What is Figure Of Speech? Definition and Examples

What is Figure Of Speech? Definition and Examples

Figure Of Speech

The way of speaking has an important place in English. It should be clear what your speech means or what you mean in everyday life or official situations. To achieve this, speech patterns have emerged. Thanks to these ways of speaking, the thought and subject you want to convey to the other party emerge.

There are many literary devices in the English language. If we list the most common forms of speech, they are directed towards literature and poetry. In addition, these ways of speaking have an important place in movie lines. The most preferred forms of speech in all parts of life are as follows:

  • alliteration
  • anaphora
  • assonance
  • euphemism
  • hyperbole
  • irony
  • Metaphor
  • onomatopoeia
  • personification
  • simile
  • synecdoche
  • oxymoron
  • understatement


This way of speaking is referred to as the repetition of the initial sounds of consecutive words.

  • He sells seashells.
  • Nadia needs new notebooks.
  • Wendy wondered where Walter was.


This way of speaking is a technique that starts with the same words in sentences.

Examples of sentences:

  • With malice toward none; with charity for all; with firmness in the right. – Abraham Lincoln
  • Mad world! mad kings! Mad composition! – King John II, William Shakespeare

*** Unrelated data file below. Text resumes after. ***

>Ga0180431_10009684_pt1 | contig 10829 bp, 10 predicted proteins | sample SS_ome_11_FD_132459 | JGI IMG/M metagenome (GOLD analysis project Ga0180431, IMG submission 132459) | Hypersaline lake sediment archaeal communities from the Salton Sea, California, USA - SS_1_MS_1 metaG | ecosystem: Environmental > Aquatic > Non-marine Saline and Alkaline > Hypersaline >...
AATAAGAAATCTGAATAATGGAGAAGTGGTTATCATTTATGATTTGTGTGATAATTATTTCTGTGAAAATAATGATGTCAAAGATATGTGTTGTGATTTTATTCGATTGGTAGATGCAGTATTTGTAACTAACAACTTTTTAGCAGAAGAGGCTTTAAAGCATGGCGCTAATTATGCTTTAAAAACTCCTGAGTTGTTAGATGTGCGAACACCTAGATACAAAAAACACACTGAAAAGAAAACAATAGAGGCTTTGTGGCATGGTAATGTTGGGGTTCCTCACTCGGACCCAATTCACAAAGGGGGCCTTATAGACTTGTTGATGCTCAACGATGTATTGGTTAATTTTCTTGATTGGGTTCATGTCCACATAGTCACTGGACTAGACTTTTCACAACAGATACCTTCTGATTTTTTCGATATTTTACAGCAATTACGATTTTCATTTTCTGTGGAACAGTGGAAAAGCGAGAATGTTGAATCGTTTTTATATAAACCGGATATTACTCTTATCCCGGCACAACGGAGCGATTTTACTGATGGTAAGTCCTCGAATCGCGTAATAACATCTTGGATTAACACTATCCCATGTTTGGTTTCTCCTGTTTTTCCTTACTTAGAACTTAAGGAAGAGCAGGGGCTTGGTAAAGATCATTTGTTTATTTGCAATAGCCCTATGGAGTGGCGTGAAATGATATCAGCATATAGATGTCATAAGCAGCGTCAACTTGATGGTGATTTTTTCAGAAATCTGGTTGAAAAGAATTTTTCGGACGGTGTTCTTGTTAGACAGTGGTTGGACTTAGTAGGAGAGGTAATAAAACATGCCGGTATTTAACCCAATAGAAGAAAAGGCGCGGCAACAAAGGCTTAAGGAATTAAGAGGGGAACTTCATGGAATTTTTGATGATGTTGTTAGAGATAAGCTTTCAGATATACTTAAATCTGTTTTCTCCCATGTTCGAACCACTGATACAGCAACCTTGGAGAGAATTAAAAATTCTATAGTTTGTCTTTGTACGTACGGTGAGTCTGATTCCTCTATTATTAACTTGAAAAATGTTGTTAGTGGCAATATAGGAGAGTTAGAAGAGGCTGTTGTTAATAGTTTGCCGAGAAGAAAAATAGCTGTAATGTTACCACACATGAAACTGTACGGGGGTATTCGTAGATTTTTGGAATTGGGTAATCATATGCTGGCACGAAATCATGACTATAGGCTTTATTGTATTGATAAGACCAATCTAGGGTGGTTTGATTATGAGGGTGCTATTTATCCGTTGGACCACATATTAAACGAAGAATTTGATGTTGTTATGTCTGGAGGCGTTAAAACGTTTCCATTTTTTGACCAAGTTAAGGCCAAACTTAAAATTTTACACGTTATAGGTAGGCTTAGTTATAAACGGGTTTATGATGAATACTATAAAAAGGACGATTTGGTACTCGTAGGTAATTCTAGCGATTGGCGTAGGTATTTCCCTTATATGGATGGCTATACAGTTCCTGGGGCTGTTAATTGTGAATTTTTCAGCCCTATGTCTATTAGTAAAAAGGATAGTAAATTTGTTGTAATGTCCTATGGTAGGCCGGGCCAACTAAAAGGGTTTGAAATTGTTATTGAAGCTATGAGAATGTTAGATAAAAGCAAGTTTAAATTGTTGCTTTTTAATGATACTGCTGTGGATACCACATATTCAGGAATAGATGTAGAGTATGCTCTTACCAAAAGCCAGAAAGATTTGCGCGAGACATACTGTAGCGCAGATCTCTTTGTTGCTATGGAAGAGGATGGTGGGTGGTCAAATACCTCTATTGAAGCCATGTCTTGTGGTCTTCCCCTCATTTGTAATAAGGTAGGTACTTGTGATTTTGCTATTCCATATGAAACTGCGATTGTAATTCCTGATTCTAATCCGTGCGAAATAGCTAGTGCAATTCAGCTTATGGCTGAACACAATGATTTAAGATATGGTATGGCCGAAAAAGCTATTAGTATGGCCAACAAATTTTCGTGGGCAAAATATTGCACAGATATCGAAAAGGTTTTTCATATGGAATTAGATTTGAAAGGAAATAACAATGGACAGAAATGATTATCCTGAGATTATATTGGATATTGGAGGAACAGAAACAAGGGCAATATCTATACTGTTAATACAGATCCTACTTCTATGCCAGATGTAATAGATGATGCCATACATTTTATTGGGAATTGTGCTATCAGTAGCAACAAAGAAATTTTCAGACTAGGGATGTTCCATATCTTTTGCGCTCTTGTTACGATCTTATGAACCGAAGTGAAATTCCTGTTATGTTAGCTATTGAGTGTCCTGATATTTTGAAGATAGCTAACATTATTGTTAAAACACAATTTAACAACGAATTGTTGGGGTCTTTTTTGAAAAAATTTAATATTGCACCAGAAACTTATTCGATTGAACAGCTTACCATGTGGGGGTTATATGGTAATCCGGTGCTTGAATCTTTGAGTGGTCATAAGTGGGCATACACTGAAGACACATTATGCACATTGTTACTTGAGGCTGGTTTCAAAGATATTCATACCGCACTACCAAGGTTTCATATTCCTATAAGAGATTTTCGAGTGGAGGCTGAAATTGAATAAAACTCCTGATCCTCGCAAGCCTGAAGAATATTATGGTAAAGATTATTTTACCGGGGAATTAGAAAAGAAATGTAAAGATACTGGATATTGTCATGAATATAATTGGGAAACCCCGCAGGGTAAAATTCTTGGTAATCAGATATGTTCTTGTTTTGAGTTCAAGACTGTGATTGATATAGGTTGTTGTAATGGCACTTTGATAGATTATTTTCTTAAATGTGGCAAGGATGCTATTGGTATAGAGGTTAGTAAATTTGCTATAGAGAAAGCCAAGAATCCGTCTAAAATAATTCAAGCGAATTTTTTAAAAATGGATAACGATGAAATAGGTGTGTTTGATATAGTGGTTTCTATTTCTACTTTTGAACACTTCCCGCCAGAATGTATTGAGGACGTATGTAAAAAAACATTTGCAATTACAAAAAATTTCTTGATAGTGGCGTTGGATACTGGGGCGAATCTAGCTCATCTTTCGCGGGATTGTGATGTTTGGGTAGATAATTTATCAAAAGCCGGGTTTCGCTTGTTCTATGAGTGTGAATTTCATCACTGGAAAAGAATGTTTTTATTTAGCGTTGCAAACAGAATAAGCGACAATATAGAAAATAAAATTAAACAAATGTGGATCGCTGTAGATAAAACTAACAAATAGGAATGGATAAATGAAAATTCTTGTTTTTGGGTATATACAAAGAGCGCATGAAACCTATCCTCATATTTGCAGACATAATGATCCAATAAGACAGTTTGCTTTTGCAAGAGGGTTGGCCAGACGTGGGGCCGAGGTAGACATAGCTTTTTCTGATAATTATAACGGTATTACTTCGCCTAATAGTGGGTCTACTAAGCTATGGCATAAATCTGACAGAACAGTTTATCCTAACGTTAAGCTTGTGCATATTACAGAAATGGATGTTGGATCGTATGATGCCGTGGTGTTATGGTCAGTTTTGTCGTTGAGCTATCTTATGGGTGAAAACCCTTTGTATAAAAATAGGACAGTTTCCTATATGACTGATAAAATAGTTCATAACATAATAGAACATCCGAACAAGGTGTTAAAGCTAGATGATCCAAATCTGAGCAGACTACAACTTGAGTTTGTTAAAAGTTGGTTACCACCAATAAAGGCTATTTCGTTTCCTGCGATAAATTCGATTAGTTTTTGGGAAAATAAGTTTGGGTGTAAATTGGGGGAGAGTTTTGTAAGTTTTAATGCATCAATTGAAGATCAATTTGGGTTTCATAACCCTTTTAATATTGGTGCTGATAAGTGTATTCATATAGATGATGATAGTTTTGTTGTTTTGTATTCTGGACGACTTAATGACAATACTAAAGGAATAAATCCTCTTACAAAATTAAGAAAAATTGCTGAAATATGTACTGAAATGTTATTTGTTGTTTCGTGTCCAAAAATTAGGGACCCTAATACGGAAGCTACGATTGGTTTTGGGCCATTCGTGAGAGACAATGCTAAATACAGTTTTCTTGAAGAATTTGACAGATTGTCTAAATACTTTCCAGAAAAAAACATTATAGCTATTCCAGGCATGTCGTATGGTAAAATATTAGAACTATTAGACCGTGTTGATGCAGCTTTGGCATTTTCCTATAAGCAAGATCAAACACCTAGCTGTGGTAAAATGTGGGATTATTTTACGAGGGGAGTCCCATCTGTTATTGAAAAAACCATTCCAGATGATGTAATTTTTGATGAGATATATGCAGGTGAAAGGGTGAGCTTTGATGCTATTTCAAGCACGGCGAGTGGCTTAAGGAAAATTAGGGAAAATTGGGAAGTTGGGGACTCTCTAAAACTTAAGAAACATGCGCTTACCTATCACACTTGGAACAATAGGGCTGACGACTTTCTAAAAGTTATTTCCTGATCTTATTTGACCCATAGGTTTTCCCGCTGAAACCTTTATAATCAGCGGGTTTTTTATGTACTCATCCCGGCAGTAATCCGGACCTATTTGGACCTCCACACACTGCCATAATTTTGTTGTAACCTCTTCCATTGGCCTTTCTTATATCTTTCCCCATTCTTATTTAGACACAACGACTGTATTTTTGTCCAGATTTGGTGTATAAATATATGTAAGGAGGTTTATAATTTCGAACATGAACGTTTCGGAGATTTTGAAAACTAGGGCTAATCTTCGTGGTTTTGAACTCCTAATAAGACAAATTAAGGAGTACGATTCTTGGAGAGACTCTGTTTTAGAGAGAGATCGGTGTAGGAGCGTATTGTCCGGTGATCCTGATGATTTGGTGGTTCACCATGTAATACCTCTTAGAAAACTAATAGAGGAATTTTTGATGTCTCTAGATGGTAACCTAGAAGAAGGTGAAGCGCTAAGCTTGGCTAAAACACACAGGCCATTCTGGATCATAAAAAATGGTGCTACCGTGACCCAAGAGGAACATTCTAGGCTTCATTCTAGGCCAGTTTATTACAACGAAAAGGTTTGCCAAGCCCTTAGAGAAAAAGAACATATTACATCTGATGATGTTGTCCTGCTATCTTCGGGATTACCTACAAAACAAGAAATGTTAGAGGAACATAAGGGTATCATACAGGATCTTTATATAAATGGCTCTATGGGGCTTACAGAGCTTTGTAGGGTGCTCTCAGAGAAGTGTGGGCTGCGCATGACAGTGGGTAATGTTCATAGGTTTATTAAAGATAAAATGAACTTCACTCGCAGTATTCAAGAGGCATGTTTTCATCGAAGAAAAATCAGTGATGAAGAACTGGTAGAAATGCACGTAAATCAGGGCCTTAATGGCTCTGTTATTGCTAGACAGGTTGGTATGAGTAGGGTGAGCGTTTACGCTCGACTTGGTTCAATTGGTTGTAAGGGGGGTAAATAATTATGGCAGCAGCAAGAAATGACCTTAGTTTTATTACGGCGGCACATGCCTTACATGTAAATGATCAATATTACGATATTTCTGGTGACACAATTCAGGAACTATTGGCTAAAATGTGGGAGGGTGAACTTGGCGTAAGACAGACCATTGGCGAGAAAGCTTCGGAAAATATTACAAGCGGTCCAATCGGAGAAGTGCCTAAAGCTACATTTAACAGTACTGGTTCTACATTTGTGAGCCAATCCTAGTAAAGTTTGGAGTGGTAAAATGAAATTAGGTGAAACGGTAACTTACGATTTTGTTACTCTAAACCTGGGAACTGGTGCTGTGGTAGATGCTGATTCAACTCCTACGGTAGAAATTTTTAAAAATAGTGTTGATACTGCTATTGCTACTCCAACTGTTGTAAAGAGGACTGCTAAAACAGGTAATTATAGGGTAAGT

It is preferring a more polite way of speaking instead of unkind words. In this way, rudeness and offensive words are avoided.

Examples are:

  • Instead of saying stolen goods as stolen, it means they fell from the sky.
  • Giving someone permission to go instead of firing them.
  • Instead of saying he died, it means he went to heaven.


The exaggerated way of speaking is preferred to speak emphatically and dominantly. Examples of sentences are:

  • I’ve told you a thousand times to shut up about this!
  • I could do this forever!
  • He’s older than anyone else in the world.


In irony, there is a big difference between what is said and what is meant. Many people prefer this, especially in spoken language. Examples for this speaking style:

  • About a bad football player “He plays like Ronaldo.”
  • Talking about a failed writer, “I admire this writer who has Tolstoy’s competence.”
  • About an undesirable place “I can’t wait to go there.”

It’s like a person who doesn’t like a rainy day saying, “It’s raining beautifully.” These people mean the exact opposite of what they say. Thus, an air of irony is created.

Many such forms of speech are used in English. In this way, the daily lifestyle of speech is shaped.